The first affordable commercial radio clock was the GC-1000, made by Heathkit.  It was sold in both kit form ($250) and factory assembled ($400) versions in the early 1980s.  While Heathkit has long since gone out of business, collectors are still interested in these clocks and they sell for a few hundred dollars when they come up for sale today, working or not.

Modern Casio radio watch

Modern Casio radio watch

Radio clocks are today rather inexpensive, and can be purchased for less than $20, though more expensive models are available.  Now, radio watches are also available, and they work on the same principle as the radio clocks.  There is a quartz timekeeping unit within the watch, but it also has a radio receiver which allows it to stay in contact with the much-more-accurate atomic clock.  When it detects a change in the time from the broadcast signal compared with its own time, it automatically changes the time on the watch.

While such watches might have seemed quite expensive at one time, they’re now relatively affordable.  We’ve seen models for sale for less than $100 and you can usually buy them at department stores and big box retailers.

You can spend hundreds of thousands of dollars on an accurate timepiece, but oddly enough, the most accurate timepieces available to consumers are astonishingly affordable.

Unusual Cartier Clocks For Auction

Most clocks are mass produced, and even many older models from 100 years or so ago were mass produced back in their day.  Many of those older clocks are still quite collectible today as time has rendered them rare, regardless of the actual production numbers at the time they were made.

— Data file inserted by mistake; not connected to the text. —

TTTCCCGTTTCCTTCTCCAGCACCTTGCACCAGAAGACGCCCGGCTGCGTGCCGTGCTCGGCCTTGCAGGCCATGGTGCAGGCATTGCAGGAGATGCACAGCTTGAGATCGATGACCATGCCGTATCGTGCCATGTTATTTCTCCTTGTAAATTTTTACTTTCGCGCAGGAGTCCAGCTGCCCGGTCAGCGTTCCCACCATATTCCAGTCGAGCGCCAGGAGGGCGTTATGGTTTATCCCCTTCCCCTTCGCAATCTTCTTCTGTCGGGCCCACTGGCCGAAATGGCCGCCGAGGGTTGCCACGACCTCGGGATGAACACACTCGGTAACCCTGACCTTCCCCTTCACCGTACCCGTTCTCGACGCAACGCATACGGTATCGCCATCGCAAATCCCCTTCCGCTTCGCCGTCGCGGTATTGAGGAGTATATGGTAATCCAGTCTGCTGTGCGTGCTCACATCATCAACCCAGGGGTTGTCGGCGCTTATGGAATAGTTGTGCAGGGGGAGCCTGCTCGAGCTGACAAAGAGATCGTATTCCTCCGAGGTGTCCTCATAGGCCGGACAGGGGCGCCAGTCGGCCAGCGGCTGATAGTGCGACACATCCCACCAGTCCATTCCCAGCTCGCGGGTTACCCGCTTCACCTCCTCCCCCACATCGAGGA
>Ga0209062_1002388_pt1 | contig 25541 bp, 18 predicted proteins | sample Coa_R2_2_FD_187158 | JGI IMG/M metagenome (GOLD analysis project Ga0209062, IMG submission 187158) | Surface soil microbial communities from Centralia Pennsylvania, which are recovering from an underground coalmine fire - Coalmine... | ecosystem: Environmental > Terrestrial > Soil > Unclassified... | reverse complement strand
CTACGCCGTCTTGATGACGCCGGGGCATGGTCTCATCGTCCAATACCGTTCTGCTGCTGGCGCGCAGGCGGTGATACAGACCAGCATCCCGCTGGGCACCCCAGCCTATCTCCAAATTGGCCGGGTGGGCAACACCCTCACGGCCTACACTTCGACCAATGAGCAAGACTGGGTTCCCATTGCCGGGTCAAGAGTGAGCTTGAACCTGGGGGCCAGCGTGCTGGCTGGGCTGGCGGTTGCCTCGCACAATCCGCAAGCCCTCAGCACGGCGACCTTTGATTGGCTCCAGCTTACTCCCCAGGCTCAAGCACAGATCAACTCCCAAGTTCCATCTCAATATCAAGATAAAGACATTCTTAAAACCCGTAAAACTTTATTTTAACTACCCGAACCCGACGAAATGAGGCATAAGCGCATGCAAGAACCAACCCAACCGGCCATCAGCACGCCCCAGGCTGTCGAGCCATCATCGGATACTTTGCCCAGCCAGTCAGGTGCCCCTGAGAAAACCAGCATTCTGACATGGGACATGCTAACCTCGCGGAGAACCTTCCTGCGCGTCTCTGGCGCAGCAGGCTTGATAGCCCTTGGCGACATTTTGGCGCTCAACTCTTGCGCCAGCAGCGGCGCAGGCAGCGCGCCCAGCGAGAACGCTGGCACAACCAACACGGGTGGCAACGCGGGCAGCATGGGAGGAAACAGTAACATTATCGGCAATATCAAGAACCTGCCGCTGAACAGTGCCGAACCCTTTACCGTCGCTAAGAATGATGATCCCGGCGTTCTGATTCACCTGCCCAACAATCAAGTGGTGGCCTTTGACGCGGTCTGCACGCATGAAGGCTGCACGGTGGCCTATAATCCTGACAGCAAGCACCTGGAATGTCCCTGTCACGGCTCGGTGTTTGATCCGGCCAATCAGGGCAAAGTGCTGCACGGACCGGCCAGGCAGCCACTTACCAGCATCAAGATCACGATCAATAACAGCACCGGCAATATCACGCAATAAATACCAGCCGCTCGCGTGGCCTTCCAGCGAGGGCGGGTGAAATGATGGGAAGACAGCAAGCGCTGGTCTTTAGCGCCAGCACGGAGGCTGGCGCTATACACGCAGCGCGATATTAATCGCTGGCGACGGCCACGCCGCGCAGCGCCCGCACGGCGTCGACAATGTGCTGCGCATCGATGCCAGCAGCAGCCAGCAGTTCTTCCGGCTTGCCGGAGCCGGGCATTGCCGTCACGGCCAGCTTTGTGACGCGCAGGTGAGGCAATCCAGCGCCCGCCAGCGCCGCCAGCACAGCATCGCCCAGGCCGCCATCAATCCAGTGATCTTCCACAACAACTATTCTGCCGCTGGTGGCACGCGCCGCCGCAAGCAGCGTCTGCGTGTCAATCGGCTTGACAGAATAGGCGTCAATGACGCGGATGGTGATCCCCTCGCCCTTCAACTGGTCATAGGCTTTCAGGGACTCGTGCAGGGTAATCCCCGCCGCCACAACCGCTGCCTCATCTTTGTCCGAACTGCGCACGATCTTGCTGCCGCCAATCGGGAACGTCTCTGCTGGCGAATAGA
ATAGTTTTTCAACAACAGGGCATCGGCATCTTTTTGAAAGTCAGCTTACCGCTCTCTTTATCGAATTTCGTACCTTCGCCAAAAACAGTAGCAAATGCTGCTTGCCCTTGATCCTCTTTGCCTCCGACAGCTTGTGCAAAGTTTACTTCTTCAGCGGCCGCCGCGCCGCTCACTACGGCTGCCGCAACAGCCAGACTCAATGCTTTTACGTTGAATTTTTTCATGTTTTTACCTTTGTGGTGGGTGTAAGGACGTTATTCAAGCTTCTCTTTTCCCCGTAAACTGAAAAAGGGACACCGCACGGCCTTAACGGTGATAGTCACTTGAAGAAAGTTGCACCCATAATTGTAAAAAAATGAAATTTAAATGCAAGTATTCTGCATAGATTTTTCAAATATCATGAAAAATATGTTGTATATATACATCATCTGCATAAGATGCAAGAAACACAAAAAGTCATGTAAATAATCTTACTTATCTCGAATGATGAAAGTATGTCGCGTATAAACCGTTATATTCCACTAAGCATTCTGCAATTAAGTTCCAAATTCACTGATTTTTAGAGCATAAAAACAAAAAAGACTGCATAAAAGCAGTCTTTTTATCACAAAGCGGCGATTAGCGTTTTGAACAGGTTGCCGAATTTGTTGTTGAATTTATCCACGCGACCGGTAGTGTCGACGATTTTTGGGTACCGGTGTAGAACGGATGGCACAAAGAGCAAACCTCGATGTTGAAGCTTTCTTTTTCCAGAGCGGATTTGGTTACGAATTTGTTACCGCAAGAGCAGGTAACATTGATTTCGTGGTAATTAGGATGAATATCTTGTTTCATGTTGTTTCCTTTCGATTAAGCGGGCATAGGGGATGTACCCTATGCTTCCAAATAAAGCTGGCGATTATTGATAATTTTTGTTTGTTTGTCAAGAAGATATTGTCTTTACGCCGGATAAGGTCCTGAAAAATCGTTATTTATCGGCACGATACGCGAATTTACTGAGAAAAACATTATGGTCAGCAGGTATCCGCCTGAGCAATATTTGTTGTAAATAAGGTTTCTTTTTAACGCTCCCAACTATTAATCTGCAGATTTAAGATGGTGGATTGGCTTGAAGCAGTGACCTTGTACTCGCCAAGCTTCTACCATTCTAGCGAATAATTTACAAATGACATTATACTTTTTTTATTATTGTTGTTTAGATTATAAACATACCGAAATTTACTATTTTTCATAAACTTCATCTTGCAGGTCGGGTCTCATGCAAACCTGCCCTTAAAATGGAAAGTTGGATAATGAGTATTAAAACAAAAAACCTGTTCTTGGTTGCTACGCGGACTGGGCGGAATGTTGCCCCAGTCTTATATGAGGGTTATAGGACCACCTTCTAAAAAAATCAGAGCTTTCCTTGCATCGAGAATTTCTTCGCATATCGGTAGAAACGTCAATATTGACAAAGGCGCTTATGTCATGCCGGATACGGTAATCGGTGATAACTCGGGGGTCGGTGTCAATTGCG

cartier tripod clockOne of a kind, or extremely limited production items, however, tend to truly attract the attention of clock collectors, as you well might understand.  The fewer the numbers, the fewer the occasions on which such items may come up for sale.

That’s why a lot of clock collectors are interested in an upcoming sale by Christies, which includes a number of unusually rare and cleverly designed clocks that were created by jeweler Cartier in collaboration with clocksmiths.

The one that strikes our fancy is an unusual tripod clock.  There is little known about this particular item, other than the fact that it was likely made for an exhibition that took place around 1958.

What is known is this:

The clock is a polyhedral desk clock, signed “Cartier London.”  It was designed by “R. Emmerson” and was made in 1958.

This isn’t your ordinary desk clock, however.  This particular model is made from 18 karat gold, silver, and is set with diamonds.  The timepiece stands 10 inches tall, but don’t let the size fool you.  The expected price range for the auction is $80,000-$120,000.

Cartier Crash watch

Cartier Crash watch

Rupert Emmerson was the designer, and he reportedly made no more than two or three of these pieces.  Emmerson was a longtime designer for Cartier who did some key work for the company from the 1940s through the 1960s.  He also worked on the famous Cartier “Crash” watch, a piece that is highly reminiscent of Salvador Dali’s “Persistence of Memory,” which included a melting clock.

Other clocks to appear at the Christies auction are earlier pieces, several of which evoke a modern, Art Deco look.  We particularly like this silver, lead glass and Lapis Lazuli clock, which is expected to sell for a far more modest $6000 or so.

While the piece does look Art Deco and would appear to be from the 1930s, it was actually made in 1980 as part of a limited edition of 150 pieces.  It stands but 4 inches high and has a quartz movement.

It’s still a nice looking timepiece, though we’re quite taken with the tripod ourselves.  Unfortunately, it’s not only out of our price range, but it’s out of the price range of most everyone we know.